The debt ceiling fight is getting down to the wire. In a letter to Congress on Monday, Treasury Secretary Janet Yellen said that without a debt ceiling increase, it was highly likely the government wouldn’t be able to meet all of its obligations by “early June, and potentially as early as June 1.”
Despite the drama, I still expect Congress to get a deal done. And that’s when the real problems begin.
Federal Reserve officials insist they can still shrink the balance sheet significantly more than they already have.
You can file this assertion under the same category as “inflation is transitory,” and “the problems in the subprime mortgage market are contained.”
In other words, Fed officials have detached from reality — again.
With the rate of increase in the CPI slowing, many people in the mainstream think the Federal Reserve is winning the war on inflation. In a recent podcast, Peter Schiff said this is wishful thinking. He said that the Fed is losing the war and it will ultimately surrender to inflation.
Schiff is not alone in his thinking. In a recent interview with The Market NZZ, investment guru Jim Grant argues that we have not seen the last of this inflationary outburst because inflation has become deeply rooted in the global financial system.
Are the people who are predicting a big economic crash right? Or are they just crying wolf? In this episode of the Friday Gold Wrap podcast, host Mike Maharrey explains why it’s hard to predict the exact timing of a crash even if you’re certain it’s on the horizon. He also talks about a couple of news items this week that caused the price of gold to yo-yo.
While most central banks around the world have tightened monetary policy in an attempt to bring price inflation under control, Japan has done the exact opposite. But in a surprise move, the Bank of Japan widened its target range for 10-year Japanese bond yields, effectively raising the interest rate.
The move strengthened the yen, put more pressure on a weakening dollar, and rattled the global bond market.
Interest rate hikes get most of the attention as the Federal Reserve fights inflation, but balance sheet reduction is arguably more important. And it’s not going well.
Since the Fed stopped buying Treasuries and started letting bonds fall off its books as they mature, the bond market has experienced increasing volatility and liquidity problems. In fact, there is already talk about the possibility of the central bank abandoning quantitative tightening.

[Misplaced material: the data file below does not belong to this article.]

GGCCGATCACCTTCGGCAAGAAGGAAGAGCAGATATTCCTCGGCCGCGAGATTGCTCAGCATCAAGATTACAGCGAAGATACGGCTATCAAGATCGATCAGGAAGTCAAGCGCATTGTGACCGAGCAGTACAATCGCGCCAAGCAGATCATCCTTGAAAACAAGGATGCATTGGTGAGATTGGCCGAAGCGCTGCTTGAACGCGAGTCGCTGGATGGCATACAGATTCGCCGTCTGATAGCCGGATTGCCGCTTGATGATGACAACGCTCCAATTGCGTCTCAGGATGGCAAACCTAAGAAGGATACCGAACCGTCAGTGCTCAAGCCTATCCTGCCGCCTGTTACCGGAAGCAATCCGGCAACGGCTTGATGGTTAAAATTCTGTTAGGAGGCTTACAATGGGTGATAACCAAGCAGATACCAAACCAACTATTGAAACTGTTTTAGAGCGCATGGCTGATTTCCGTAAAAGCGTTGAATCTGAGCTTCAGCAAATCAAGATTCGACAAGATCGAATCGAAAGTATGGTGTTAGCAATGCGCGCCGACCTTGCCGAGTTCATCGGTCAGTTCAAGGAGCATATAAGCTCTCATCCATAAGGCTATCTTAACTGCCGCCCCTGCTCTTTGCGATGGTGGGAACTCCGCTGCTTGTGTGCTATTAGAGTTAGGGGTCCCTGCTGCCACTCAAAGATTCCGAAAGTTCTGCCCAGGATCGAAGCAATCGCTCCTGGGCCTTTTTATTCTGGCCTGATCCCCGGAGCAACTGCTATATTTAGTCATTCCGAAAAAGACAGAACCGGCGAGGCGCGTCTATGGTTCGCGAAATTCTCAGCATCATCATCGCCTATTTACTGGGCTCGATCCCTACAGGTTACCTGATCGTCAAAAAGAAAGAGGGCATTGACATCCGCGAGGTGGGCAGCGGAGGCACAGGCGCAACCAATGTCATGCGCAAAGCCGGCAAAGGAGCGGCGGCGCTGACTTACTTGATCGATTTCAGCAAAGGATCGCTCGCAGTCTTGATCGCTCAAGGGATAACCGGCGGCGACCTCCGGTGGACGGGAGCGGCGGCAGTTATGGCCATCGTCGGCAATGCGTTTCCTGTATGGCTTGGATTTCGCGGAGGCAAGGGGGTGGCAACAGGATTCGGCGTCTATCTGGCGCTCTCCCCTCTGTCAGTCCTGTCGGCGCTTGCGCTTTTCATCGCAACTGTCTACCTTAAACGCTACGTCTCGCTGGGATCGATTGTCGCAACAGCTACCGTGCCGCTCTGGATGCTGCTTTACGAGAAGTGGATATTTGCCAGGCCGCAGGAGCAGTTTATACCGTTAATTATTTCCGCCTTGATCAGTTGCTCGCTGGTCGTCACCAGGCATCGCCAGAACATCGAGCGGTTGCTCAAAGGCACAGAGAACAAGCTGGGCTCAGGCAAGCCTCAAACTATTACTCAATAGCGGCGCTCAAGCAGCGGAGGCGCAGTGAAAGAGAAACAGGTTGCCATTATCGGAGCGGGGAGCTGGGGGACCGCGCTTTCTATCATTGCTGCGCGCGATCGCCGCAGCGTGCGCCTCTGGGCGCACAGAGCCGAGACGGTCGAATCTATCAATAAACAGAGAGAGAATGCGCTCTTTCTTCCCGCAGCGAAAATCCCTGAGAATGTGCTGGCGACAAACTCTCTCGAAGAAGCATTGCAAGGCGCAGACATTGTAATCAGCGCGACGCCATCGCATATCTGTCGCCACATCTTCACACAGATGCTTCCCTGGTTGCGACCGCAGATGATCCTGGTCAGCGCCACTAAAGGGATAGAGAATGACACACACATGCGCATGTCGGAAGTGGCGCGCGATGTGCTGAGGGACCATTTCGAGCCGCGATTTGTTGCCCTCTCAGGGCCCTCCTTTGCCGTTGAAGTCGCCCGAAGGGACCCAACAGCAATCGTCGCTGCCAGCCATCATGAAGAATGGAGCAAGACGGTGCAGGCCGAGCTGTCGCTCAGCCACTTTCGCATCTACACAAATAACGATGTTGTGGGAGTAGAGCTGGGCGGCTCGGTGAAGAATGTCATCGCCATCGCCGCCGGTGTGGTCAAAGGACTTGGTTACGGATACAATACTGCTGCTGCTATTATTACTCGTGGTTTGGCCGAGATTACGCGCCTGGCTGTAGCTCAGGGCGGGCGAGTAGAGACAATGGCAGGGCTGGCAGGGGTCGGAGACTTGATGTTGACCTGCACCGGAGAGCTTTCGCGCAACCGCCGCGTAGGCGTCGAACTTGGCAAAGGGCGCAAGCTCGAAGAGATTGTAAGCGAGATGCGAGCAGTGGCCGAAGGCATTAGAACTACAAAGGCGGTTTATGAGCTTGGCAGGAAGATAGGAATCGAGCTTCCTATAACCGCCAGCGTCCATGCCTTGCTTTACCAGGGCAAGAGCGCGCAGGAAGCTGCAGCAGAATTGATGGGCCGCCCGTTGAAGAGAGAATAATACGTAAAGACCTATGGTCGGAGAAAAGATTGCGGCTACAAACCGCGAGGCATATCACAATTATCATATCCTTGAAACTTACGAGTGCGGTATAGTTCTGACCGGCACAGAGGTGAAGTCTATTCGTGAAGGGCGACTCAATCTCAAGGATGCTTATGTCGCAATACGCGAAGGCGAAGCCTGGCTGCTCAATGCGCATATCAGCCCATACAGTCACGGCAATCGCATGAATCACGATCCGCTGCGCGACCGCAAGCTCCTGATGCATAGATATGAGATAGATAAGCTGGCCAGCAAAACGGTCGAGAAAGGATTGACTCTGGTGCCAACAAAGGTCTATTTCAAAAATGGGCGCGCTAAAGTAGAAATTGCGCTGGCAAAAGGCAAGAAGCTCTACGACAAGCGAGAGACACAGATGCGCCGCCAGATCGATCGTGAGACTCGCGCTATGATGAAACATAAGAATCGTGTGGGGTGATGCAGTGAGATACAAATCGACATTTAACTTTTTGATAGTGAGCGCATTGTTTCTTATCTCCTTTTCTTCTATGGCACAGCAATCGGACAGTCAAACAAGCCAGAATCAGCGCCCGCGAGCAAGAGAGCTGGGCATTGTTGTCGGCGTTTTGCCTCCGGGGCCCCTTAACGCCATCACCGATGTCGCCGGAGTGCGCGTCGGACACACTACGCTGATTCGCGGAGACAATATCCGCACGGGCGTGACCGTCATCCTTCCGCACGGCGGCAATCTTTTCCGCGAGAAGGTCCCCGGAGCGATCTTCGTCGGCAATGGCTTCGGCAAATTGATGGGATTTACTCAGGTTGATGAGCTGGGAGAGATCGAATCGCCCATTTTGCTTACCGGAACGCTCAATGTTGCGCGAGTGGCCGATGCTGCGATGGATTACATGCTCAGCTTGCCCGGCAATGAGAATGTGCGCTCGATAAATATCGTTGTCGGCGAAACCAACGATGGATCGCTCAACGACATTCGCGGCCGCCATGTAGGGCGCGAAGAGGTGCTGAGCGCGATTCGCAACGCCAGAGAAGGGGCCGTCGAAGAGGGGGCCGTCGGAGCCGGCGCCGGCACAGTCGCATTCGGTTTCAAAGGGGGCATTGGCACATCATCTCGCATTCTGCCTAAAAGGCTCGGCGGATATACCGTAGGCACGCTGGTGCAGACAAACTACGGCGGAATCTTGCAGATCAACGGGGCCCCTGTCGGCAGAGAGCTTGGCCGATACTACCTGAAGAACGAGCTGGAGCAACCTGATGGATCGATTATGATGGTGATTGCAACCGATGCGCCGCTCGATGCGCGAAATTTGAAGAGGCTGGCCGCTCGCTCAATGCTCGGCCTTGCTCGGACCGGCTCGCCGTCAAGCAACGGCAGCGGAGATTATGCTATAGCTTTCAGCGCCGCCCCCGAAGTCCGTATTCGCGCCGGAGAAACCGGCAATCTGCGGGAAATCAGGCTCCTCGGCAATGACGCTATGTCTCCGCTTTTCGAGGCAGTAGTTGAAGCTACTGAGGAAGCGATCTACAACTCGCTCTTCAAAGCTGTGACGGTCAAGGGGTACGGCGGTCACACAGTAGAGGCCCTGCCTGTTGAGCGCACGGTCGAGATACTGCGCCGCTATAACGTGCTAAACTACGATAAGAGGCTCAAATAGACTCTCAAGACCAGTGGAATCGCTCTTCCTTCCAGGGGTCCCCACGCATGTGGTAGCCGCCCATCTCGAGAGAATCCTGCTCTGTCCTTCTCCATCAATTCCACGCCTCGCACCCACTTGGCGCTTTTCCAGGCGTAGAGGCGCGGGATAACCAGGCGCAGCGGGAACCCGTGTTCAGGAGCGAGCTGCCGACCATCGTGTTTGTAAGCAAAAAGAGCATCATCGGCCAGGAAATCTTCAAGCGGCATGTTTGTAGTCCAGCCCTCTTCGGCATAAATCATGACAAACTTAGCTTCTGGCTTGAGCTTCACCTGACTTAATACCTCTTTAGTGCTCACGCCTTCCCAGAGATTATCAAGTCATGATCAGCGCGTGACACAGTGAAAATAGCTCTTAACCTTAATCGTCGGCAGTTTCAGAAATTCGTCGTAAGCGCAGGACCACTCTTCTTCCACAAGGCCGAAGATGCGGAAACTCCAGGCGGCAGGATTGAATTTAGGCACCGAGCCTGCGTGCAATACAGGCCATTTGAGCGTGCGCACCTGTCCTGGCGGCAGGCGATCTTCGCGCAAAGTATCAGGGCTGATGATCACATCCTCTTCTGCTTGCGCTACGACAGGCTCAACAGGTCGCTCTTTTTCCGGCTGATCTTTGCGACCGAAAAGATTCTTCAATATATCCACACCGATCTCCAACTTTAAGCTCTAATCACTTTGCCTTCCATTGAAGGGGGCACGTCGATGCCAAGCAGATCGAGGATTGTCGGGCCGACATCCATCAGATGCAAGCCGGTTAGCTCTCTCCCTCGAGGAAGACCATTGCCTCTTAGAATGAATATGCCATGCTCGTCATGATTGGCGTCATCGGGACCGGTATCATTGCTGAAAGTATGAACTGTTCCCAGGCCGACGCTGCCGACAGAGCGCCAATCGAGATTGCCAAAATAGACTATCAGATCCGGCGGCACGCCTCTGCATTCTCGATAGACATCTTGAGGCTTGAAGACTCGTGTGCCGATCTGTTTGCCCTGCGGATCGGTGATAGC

The Fed faces a real conundrum. Bond yields continue to rise. The only thing that can stop it is a central bank pivot back to rate cuts and quantitative easing. But the Fed needs to raise rates and shrink its balance sheet to fight inflation. In this episode of the Friday Gold Wrap podcast, host Mike Maharrey talks about the bond market and Fed’s conundrum. He also goes on a little rant about taxes.
Earlier this week, the yield on the 30-year Treasury rose above 3% for the first time since April 2019 as the carnage in the bond market continues.
Rising yields have put pressure on gold. The yellow metal flirted with $2,000 an ounce but has since fallen below the $1,950 resistance. Once again, investors are fixated on rising interest rates, but missing the bigger picture — real rates remain deeply negative.
Bonds continued to get hammered. On Tuesday morning, the yield on the 10-year Treasury rose above 2.9%, and the yield on the 30-year is knocking on the door of 3%. Since bond yields rise as bond prices fall, this indicates a serious decline in the bond market. In his podcast, Peter Schiff said that at some point, the market is going to actually crash.
There was a little March Madness on Wall Street. In fact, the month turned into an old-fashioned blood bath. But you wouldn’t have found any carnage in the stock market. In fact, the Dow Jones gained a decent 2.3% on the month. But beneath that glittery stock market stage (that attracts the most investor attention) there was some chaos in the orchestra pit. The normally sleepy bond market just experienced one of its worst months ever, and one of its worst quarters in over forty years, down almost 7%. The municipal bond market just posted its worst quarter since 1994, down more than 5%.